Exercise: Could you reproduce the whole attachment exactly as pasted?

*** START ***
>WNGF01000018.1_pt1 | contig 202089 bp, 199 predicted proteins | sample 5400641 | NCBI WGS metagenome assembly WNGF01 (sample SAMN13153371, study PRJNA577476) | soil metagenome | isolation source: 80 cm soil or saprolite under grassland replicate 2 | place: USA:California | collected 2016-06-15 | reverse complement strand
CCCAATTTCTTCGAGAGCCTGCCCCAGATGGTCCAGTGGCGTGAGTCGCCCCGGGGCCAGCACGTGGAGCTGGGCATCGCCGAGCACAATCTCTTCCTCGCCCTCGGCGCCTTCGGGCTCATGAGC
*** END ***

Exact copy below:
>WNGF01000018.1_pt1 | contig 202089 bp, 199 predicted proteins | sample 5400641 | NCBI WGS metagenome assembly WNGF01 (sample SAMN13153371, study PRJNA577476) | soil metagenome | isolation source: 80 cm soil or saprolite under grassland replicate 2 | place: USA:California | collected 2016-06-15 | reverse complement strand
CCCAATTTCTTCGAGAGCCTGCCCCAGATGGTCCAGTGGCGTGAGTCGCCCCGGGGCCAGCACGTGGAGCTGGGCATCGCCGAGCACAATCTCTTCCTCGCCCTCGGCGCCTTCGGGCTCATGAGC